Posts Tagged ‘nesting behaviour’

Making a home in the city, 190417

April 20, 2017

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As I stepped out of my daughter’s home, early in the morning, the liquid, burbling call of the Red-whiskred Bulbuls had me looking around. I spotted them flying around and landing near the front entrance:

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I soon realized that two of them were busy trying to build a nest in the ornamental palms flanking the entrance.

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Look at the beauty of this bird, very common in our city:

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Are they also pondering about building apartments, one above the other?

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In Shivamogga, too, two of these birds had made a nest in my hosts’ home:

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The lady of the house (er, nest) was well-ensconced in the cup-like nest, with only her beak showing:

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I left the birds to their breakfast, and walked on.

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The House Finches are back…YAYYYY!

February 14, 2013

I had made

this post

about the Housefinches which nested in both Arbor Vitae trees in 2010.

For the past few days, I have watched the buds slowly emerging on the bare Japanese Maple tree, and was wondering if the House Finches would return…and wow, just now…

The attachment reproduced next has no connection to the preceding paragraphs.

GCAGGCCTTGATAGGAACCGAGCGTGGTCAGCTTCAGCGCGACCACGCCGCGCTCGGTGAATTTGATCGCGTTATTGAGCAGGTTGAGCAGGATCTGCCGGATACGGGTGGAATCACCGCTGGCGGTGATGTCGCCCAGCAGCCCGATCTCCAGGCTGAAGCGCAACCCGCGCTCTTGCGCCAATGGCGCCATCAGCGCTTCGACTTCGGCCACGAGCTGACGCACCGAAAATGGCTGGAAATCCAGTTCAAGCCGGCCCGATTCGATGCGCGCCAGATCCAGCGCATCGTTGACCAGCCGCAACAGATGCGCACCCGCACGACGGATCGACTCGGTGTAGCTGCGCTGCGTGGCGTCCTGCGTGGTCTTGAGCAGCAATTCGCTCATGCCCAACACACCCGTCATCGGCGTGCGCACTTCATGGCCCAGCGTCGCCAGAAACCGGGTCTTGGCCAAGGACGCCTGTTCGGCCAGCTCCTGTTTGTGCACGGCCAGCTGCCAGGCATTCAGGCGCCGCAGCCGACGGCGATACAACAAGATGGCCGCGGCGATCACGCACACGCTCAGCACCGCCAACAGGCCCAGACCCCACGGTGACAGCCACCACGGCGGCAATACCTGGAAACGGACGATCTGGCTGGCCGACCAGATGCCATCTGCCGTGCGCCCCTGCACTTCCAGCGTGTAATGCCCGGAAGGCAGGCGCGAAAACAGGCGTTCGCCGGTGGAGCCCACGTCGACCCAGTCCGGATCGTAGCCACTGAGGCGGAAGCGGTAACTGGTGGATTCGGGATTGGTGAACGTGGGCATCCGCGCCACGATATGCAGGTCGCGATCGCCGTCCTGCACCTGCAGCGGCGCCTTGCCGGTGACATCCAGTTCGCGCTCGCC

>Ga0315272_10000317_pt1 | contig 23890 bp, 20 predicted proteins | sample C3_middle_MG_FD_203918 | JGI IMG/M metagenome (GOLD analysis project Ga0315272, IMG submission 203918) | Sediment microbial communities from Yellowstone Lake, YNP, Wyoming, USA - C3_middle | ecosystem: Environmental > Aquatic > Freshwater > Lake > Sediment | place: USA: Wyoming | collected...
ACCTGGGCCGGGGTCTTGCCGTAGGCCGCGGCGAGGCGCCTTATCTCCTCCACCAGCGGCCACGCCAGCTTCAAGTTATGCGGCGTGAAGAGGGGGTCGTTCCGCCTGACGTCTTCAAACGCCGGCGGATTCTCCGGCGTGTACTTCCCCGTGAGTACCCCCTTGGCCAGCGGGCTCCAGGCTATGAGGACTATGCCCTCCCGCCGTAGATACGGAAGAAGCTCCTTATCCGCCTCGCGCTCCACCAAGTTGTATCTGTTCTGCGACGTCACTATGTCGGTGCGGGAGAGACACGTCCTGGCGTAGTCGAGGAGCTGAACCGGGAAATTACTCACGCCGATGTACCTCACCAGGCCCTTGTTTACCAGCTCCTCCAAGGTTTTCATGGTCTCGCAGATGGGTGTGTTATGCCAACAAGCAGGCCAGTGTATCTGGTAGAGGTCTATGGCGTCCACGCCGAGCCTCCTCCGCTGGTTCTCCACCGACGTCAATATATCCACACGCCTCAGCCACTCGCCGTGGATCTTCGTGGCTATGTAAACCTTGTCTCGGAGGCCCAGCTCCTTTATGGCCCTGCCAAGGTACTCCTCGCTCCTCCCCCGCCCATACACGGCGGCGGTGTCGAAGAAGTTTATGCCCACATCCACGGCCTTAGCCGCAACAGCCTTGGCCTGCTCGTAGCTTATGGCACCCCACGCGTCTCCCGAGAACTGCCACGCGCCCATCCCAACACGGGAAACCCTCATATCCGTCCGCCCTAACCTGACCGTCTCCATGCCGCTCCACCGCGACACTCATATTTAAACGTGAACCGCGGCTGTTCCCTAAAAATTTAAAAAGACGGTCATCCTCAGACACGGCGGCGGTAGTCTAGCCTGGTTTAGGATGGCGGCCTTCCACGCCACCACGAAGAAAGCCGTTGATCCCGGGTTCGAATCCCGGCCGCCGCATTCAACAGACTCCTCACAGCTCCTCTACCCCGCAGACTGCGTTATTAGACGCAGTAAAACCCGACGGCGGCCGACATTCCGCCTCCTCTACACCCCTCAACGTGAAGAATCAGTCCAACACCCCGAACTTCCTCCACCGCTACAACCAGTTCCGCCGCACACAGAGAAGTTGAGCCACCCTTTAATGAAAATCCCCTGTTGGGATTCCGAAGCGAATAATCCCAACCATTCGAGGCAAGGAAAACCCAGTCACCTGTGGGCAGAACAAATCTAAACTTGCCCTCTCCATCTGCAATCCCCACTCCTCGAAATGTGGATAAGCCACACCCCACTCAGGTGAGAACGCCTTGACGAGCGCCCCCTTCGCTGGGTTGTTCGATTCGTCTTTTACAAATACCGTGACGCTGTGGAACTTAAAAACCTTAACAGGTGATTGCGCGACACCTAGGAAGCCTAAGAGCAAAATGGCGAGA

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I quickly put down the baby and rushed to get this beauty…

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Now I’m waiting to see what happens in the next few weeks! Last time, a severe storm destroyed the nests (and, alas, four hatchlings in one of them). I am hoping for the best this time…

Talk about bird-brained….

April 26, 2009

The nesting instinct, they say, is an utter imperative; the propogation of the species, and reproduction, is too great an urge to be ignored.

But sometimes, the place chosen is NOT the best.

This CANADA GOOSE (Branta canadensis) chose the edge of the car park in the St Louis Hindu temple to build her nest; and here she is, obviously incubating at least one egg:

nesting canada goose 250409 st L temple

I wonder if geese *always* nest on the ground in this way? The entry

here

gives this interesting answer:

“COVER REQUIREMENTS :
Because Canada geese nest in a wide variety of sites, their cover
requirements are not very specialized or specific. Nesting sites that
offer good visibility of the surrounding area, protection from
predators, and are fairly close to the water (within 1 to 94 meters) are
usually adequate enough to support a viable population of geese.
It is possible that fidelity to nesting sites is so strong that the type
of cover chosen, whether shrub or grassland, is almost irrelevent (sic) in
parts of Alaska. Instead, nesting success may depend heavily on the
absence of predators.”

Some children came up behind me as I took the snap, and I think the tongue coming out was the equivalent of a goose “hissing”, defending nest and young. But she made no other move, passive or aggressive, towards the children, whom I turned back, anyway.

Perhaps, we thought, this was a good place because only devotees come here…but then, chaibacca pointed out that if any of the dogs from the adjoining properties should get loose, it would be short shrift for the goose, her nest, and the nestlings.

All I can do is…hope that doesn’t happen!

Well, I know nest photography is a “no-no”, but I am hoping that this will warn all St Louis temple-goers to avoid this bird and her nest…and I really don’t think I am putting this bird in any more danger than she has brought upon herself by her (bird-brained) choice of site!

more about Canada Geese and their nests here

The story of Mr and Mrs M. G. Hornbill

February 20, 2007

At Dandeli, this time, we were treated to a lovely family drama, more riveting than any soap opera one could see on the idiot box! Let me introduce the hero and heroine:

MalabarGrey Hornbills

The rest of the Hornbill Story…click here!